The other morning, I went for a run. I’m training for a half-marathon (my first one ever – please send some positive vibes my way!), so some of my runs are getting progressively longer. This run, in particular, was pretty grueling. It was longer than I had gone in a long time, and included some steep hills that seemed to come out of nowhere. Why am I telling you about this? Because after this run, I learned yet another lesson about connecting the dots between my physical health and my mental wellbeing – and it’s a lesson I always benefit from.
If I’ve said it once on this blog I’ve said it a thousand times: there is a very clear connection between our mental health and our physical health. I don’t know when this lesson started to sink in but when it did, my perspective on my physical health changed. I view these aspects of my health as a balancing scale, and try to make sure each side is being paid equal attention and care.
But let’s get back to my run. After this exhausting workout, I still had an entire day ahead of me, filled with some errands and social events. And even though I had a lot of fun and enjoyed myself throughout the day, there was a nagging voice in my head. It started when a headache set in at some point during the middle of the day. Once a little bit of pain set in, the negative thoughts soon followed. It was my fault that I had a headache. This wasn’t the right time to have a headache, and I needed to push through. Why was I being lazy?
Sometimes negative self-talk is disguised as self-doubt or a lack of confidence and while those things may contribute, it’s also force of habit. If you engage in negative self-talk for years, that mindset becomes ingrained in you. That type of thinking becomes instinctive, until you believe that it’s just the way your mind works.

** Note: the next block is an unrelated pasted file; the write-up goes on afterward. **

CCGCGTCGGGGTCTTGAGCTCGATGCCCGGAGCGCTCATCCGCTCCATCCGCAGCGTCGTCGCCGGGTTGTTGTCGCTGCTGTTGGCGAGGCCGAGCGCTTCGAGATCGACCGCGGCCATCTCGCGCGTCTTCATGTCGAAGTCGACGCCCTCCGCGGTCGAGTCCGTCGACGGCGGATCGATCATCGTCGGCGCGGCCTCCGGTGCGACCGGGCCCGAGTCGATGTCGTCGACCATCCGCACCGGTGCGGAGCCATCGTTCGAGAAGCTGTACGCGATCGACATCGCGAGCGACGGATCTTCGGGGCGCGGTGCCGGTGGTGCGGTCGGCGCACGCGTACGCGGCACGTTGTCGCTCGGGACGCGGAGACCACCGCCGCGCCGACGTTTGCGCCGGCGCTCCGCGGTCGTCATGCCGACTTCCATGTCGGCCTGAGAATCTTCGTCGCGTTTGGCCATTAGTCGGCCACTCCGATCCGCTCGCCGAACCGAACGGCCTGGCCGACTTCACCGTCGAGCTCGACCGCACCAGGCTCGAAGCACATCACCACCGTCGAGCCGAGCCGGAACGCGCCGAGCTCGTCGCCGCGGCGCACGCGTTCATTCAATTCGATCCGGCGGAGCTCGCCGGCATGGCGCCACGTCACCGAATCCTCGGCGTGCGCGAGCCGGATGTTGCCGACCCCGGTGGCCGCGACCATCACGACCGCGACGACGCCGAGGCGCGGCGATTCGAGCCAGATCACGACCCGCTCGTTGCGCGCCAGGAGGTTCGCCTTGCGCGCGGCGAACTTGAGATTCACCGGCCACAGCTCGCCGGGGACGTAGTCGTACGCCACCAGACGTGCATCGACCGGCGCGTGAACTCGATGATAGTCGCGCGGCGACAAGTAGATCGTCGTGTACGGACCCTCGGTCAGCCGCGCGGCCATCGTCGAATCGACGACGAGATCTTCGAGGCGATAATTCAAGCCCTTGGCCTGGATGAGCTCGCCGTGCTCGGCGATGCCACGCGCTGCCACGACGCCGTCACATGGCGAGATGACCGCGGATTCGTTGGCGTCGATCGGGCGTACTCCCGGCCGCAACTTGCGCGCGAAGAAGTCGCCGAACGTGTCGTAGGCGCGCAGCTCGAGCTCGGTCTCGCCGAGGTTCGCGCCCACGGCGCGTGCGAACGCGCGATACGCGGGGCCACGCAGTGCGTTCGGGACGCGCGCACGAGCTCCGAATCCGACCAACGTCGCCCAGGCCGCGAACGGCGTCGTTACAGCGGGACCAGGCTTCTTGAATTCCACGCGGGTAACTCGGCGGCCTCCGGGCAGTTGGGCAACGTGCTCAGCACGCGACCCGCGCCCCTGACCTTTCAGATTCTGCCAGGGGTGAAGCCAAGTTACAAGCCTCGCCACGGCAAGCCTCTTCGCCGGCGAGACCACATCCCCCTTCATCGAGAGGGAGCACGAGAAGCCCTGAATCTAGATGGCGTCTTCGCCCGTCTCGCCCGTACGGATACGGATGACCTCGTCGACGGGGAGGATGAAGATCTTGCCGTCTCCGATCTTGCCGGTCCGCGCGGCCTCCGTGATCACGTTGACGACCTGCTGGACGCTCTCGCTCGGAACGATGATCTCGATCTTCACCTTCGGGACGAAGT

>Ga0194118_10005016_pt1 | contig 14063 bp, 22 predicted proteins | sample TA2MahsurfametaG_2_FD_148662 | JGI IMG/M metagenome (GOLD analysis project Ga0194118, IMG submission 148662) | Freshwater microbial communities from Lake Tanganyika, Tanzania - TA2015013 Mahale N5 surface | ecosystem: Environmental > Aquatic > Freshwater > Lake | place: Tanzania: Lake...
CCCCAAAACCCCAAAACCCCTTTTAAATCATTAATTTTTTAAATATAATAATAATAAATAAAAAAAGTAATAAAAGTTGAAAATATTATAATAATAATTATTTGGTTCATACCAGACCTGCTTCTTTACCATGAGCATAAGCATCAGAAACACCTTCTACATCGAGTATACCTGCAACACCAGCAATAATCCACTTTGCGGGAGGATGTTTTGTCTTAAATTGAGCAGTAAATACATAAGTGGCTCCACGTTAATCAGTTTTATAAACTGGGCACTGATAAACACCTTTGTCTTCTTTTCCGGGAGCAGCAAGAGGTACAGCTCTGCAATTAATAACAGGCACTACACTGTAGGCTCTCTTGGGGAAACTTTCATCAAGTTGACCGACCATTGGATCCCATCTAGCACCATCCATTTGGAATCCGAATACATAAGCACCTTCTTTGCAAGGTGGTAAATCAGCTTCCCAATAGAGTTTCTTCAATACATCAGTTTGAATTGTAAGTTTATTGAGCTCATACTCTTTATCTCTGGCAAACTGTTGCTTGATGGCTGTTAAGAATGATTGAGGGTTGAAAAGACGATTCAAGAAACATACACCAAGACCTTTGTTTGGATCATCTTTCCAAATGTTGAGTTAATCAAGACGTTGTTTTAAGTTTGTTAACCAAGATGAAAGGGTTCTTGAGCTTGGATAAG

Fortunately, there’s a solution to this problem. It’s not foolproof, but it has helped me on many occasions. When I don’t feel the way I’d like and I don’t understand why, I try to connect the dots. In this case, it was actually pretty simple: I had a challenging workout, didn’t stay hydrated, and didn’t have a chance to rest before my next few activities. Of course I’d feel tired – anyone else would (and does) feel that way in that situation. Why should I feel any different?
Connecting the dots is an important exercise to strengthen our mental health toolkit. It introduces logic into what’s often an illogical space, and can help rationalize and explain things that feel strange to us. When I’m able to understand the connection for why/how I feel the way I do, I feel better. The weight of anxiety is lightened just a little, and I can better handle the moments in front of me.
I hope, as you walk through your day, that you connect the dots when you can. It’s not easy work, but it is certainly worth it. The more we understand ourselves and what we need, and the better off we are on our mental health journey.
Now, over to you! Have you ever had a “connect the dots” moment with your mental health? How did you feel about it? Let me know in the comments!